With the launch of The Book Thief behind us, this year we have a powerful trio of films, all based on YA series, that are sure to conquer the box-office at each of their release dates. At the top of the list is ‘The Hunger Games: Catching Fire’ written by Suzanne Collins. The book ‘Catching Fire’ was written in 2010, was an instant best-seller and is set to release on November 22 in North America.
Hunger-Games-Official-PosterThe second installment in the popular series, Catching Fire begins as Katniss Everdeen has returned home safe after winning the 74th Annual Hunger Games along with fellow tribute Peeta Mellark. Winning means that they must turn around and leave their family and close friends, embarking on a “Victor’s Tour” of the districts. Along the way Katniss senses that a rebellion is simmering, but the Capitol is still very much in control as President Snow prepares the 75th Annual Hunger Games (The Quarter Quell) – a competition that could change Panem forever.
THE HUNGER GAMES: CATCHING FIRE is directed by Francis Lawrence, and produced by Nina Jacobson’s Color Force in tandem with producer Jon Kilik. The novel on which the film is based is the second in a trilogy that has over 50 million copies in print in the U.S. alone.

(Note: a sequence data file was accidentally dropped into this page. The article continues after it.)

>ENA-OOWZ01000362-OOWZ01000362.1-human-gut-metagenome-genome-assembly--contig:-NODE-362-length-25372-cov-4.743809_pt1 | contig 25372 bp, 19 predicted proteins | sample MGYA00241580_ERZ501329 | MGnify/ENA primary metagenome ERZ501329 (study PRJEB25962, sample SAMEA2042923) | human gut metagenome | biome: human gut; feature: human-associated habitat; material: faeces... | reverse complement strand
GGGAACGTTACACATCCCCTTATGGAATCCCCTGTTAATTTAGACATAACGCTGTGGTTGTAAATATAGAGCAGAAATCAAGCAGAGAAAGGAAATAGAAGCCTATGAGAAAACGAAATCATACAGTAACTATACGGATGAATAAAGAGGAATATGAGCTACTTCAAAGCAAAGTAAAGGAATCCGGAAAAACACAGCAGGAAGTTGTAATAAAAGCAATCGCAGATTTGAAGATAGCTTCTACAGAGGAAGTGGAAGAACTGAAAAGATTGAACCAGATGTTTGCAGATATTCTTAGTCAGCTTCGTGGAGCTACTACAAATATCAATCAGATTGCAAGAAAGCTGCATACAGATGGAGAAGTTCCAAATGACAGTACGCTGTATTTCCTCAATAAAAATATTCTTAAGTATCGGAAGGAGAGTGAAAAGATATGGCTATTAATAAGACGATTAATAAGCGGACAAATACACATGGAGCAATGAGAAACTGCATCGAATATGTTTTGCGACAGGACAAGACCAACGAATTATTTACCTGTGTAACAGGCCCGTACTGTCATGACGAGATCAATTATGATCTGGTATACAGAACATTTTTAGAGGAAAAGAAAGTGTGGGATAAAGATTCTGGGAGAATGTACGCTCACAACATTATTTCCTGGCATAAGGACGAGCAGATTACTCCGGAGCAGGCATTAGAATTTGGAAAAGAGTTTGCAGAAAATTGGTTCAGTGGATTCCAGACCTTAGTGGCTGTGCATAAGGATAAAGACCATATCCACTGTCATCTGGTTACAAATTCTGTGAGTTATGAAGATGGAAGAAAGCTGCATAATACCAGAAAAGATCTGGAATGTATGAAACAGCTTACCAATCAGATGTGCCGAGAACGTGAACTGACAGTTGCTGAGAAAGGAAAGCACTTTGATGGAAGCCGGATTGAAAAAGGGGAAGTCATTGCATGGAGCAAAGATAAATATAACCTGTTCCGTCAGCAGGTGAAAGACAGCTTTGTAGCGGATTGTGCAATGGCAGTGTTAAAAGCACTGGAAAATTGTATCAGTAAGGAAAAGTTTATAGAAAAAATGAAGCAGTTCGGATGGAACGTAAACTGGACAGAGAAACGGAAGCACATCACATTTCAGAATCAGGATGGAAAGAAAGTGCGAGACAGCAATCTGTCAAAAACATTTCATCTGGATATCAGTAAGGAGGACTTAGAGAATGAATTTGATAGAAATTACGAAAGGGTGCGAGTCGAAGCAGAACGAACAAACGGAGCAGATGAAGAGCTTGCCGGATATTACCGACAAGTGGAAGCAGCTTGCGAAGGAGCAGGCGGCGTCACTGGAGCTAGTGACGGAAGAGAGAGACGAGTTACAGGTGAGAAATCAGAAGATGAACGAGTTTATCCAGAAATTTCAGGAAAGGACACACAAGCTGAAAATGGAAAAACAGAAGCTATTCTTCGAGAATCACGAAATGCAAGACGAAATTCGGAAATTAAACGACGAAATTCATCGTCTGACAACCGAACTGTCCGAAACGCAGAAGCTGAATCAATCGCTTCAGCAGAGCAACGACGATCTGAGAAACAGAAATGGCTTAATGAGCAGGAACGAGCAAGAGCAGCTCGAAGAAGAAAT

With The Hunger Games releasing on November 22, that meant other studios had to stake their claim on a different week, so that they wouldn’t go head-to-head against their fiercest competitor. Taking a prime December slot this year is another sequel, ‘The Hobbit: The Desolation of Smaug’. That film is set to release on December 13 in North America.
“The Hobbit: The Desolation of Smaug,” a production of New Line Cinema and Metro-Goldwyn-Mayer Pictures (MGM), is the highly anticipated second film in Peter Jackson’s epic trilogy adapting the enduringly popular masterpiece The Hobbit, by J.R.R. Tolkien. Last year, Midnight showings for the first film in the Trilogy, “The Hobbit: An Unexpected Journey,” took in $13 million in the U.S. The film ultimately went on to gross over a billion dollars worldwide.
The-Hobbt-DOS-InsertOnce agin the project is lead by Peter Jackson, director of “The Lord of the Rings” Trilogy, who returns for “The Hobbit: The Desolation of Smaug.” Ian McKellen returns as Gandalf the Grey, with Martin Freeman in the central role of Bilbo Baggins, and Richard Armitage as Thorin Oakenshield. The international ensemble cast is led by Benedict Cumberbatch, Evangeline Lilly, Lee Pace, Luke Evans, Stephen Fry, Ken Stott, James Nesbitt, and Orlando Bloom as Legolas. The film also stars Mikael Persbrandt, Sylvester McCoy, Aidan Turner, Dean O’Gorman, Graham McTavish, Adam Brown, Peter Hambleton, John Callen, Mark Hadlow, Jed Brophy, William Kircher, Stephen Hunter, Ryan Gage, John Bell, Manu Bennett and Lawrence Makoare.